Page:Southern Historical Society Papers volume 35.djvu/181
The Right oj Secession. 167
fails to bring out the full force of the opposing arguments. It, however, presents many of such arguments, pro and con, in a new and forceful way, and no student of the subject should lose the benefit of the reasoning and of the historic research dis- played in this work.
PREAMBLE TO THE CONSTITUTION.
The history of the authorship of the initial clause of our Federal Constitution, "We, the people of the United States, in order to form a more perfect Union ... do ordain and es- tablish this Constitution for the United States of America" ; and of the writing of it by Gouverneur Morris, the draftsman of the "committee on style" ; and of its adoption by the whole con- vention in absolute silence, is peculiarly instructive and inter- esting reading.
In this connection will be remembered Mr. Calhoun's sugges- tion, in his debate with Mr. Webster in 1833, that this phrase- ology "We, the people," etc. was used as expressing only the condition of the people under the old Confederacy and before the adoption of the Federal Constitution, as it speaks gf a time before such adoption, and was not intended to express the con- dition in which the people would exist after the adoption of such Constitution. The historical explanation of the use of this lan- guage, disclosed by the work under review, is much more satisfactory.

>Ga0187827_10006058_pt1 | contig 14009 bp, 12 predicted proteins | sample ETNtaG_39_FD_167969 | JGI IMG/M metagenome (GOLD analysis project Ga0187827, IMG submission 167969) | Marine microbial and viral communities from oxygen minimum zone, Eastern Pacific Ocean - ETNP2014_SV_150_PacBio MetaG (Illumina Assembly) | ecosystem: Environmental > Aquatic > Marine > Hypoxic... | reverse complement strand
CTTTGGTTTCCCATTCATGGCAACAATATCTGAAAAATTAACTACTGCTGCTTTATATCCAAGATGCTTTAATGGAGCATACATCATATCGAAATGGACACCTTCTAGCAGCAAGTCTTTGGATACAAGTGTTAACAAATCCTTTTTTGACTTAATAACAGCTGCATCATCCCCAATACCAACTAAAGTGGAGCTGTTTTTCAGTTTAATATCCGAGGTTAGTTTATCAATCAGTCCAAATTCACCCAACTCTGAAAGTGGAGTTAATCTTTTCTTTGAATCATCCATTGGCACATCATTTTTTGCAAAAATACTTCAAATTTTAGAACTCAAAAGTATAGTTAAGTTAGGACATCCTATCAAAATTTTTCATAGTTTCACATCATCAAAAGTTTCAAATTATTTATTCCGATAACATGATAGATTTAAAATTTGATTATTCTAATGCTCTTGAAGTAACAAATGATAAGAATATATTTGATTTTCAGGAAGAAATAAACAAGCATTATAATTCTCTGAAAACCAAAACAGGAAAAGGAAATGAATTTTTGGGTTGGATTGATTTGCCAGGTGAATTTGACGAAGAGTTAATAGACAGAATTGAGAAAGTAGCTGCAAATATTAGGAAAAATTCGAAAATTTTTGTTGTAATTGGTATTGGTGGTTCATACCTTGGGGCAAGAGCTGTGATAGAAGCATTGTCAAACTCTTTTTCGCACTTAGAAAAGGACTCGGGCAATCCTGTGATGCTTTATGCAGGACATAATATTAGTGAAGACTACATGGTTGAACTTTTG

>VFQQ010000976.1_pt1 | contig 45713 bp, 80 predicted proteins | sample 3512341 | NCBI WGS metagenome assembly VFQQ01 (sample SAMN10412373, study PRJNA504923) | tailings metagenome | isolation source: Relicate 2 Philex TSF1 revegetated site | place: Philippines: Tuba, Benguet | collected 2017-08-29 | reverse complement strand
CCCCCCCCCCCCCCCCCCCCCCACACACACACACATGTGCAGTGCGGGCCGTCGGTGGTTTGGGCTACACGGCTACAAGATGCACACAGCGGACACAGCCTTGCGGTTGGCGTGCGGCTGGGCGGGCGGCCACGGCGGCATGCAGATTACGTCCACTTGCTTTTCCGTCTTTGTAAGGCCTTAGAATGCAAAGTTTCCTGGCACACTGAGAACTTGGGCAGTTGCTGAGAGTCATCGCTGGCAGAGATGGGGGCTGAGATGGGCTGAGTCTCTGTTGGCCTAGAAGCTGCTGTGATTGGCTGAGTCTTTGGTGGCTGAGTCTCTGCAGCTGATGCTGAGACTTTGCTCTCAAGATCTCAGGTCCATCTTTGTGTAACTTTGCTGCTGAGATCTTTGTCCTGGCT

The reasoning of the author, based on the Federalist, the Madison papers, the debates of the convention and on what was at the time of such convention know of the history, compacts between, and confederations of, sovereign States, seems con- clusive of the proposition that the Federal Constitution was formed by a compact between the original acceding States, in their capacity as sovereign States, acting for themselves and for the people of the several States, respectively; and that such Constitution was not formed by the people of the United States as a whole, acting individually and nationally, with respect to the nationel powers delegated.
It will be remembered that Mr. Calhoun brought all the weight of his great character and fervid eloquence to maintain